If you think you've produced a copyrightable work under a grant...
Copyrightable works are, under federal copyright law (U.S.C. Title 17, as amended by the 1976 Copyright Act), original works of authorship that have been fixed in any tangible medium of expression from which they can be perceived, reproduced, or otherwise communicated, either directly or with the aid of a machine or device. These works include:
- Literary works, such as books, journal articles, poems, manuals, memoranda, tests, instructional material, databases, bibliographies;
- Computer software, which in addition to being copyrightable, may also be patentable;
- Musical works including any accompanying words;
- Dramatic works, including any accompanying music;
- Pictorial, graphic, and sculptural works, including photographs, diagrams, sketches, and integrated circuit masks;
- Motion pictures and other audiovisual works such as videotapes; and sound recordings.
Copyright law does not protect facts, ideas, systems, or methods of operation, although it may protect the way these things are expressed. In addition, you can’t copyright names, titles, slogans, or short phrases. In some cases, these things may be protected as trademarks.
It is not necessary to register a copyright with the U.S. Copyright Office; simply creating the original work and “fixing” it in tangible form is sufficient to establish copyright. It is highly recommended that you put a copyright notice (the symbol © followed by the date and the name of the copyright holder) on all copies of the copyrighted work. Registration is recommended for highly valuable works; it adds proof of copyright ownership and aids you in fighting copyright infringement.
Copyrightable works produced under externally-funded grants or contracts are usually subject to the terms of the particular award(s) under which the work was produced. Federal grants have standard terms that allow the grantee to retain copyright while giving the government a nonexclusive, irrevocable, royalty-free license to reproduce, translate, publish, and dispose of the material and to authorize others to use the work for government purposes. Federal contracts and non-federal awards may have similar or quite different terms depending on the nature of the project.
Often an external award is made for the specific purpose of generating data and/or reports that the sponsor intends to use for its own purposes. In these instances, the grant or contract terms may specify that these deliverables will be owned by the sponsor, though the appropriate Office Research Services (ORS) will try to negotiate language that gives the investigator rights to use the underlying data and to publish scholarly papers based on the funded research. Typically this right will be qualified to exclude any proprietary information pertaining to the sponsor.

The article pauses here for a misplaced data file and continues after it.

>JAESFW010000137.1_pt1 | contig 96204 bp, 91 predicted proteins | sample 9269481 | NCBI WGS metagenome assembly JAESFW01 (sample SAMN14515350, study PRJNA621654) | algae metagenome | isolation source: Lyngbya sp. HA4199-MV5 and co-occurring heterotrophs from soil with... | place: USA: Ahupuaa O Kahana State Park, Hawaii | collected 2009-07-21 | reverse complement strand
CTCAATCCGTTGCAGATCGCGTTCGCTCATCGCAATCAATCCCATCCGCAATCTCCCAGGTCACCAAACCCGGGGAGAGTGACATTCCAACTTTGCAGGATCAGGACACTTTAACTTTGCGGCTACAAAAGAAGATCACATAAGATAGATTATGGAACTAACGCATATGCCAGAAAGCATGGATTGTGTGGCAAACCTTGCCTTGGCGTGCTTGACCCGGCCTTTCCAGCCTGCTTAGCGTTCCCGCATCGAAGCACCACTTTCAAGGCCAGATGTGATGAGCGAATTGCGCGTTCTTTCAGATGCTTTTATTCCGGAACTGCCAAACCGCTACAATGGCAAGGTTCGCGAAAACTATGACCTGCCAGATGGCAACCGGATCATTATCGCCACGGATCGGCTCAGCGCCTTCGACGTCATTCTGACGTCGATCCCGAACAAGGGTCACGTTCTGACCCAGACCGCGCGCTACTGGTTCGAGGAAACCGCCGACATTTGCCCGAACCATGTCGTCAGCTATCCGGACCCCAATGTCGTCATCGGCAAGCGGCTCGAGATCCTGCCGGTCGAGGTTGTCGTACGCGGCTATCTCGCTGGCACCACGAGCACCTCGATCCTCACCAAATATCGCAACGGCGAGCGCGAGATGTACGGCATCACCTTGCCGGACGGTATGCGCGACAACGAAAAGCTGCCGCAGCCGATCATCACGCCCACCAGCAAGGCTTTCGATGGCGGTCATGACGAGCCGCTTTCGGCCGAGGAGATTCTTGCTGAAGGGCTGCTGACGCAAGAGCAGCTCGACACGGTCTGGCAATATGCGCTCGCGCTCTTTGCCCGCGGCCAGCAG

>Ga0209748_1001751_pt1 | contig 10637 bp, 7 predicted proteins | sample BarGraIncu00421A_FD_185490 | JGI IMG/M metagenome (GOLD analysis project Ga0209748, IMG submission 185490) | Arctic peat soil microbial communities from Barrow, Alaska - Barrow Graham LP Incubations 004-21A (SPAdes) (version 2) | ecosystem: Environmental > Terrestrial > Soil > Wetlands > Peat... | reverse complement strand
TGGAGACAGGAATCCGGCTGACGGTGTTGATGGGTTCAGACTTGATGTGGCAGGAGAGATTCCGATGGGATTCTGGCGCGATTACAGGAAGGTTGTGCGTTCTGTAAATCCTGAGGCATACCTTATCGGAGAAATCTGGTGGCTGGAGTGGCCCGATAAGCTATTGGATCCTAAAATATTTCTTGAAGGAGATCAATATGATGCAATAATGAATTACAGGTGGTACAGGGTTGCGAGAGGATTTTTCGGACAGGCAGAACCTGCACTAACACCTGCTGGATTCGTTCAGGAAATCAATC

ORS will never accept terms of an agreement that constitute an unwarranted abridgement of academic freedom, particularly the freedom to publish. It is, however, standard practice to allow sponsors time to review proposed publications and to make suggestions for changes—or even to require changes if proprietary information pertaining to the sponsor is found in the proposed publication. Another reason for delay is to give the sponsor a reasonable length of time to file for patent protection if the proposed publication discloses a patentable invention that was made or reduced to practice with sponsor funds. In an extreme case, the Federal government may have a legal or contractual right to withhold permission to publish if a paper discloses information pertaining to national security or a public health emergency. And finally, it is common in multi-center clinical trials for the sponsor to control publication of the findings by the individual site investigators, within reasonable limits.
For additional information specifically related to copyrights on material produced by Loyola faculty under externally-funded grants, see the University copyright policy. For other copyright resources, click here. For information on the Digital Millennium Copyright Act, click here.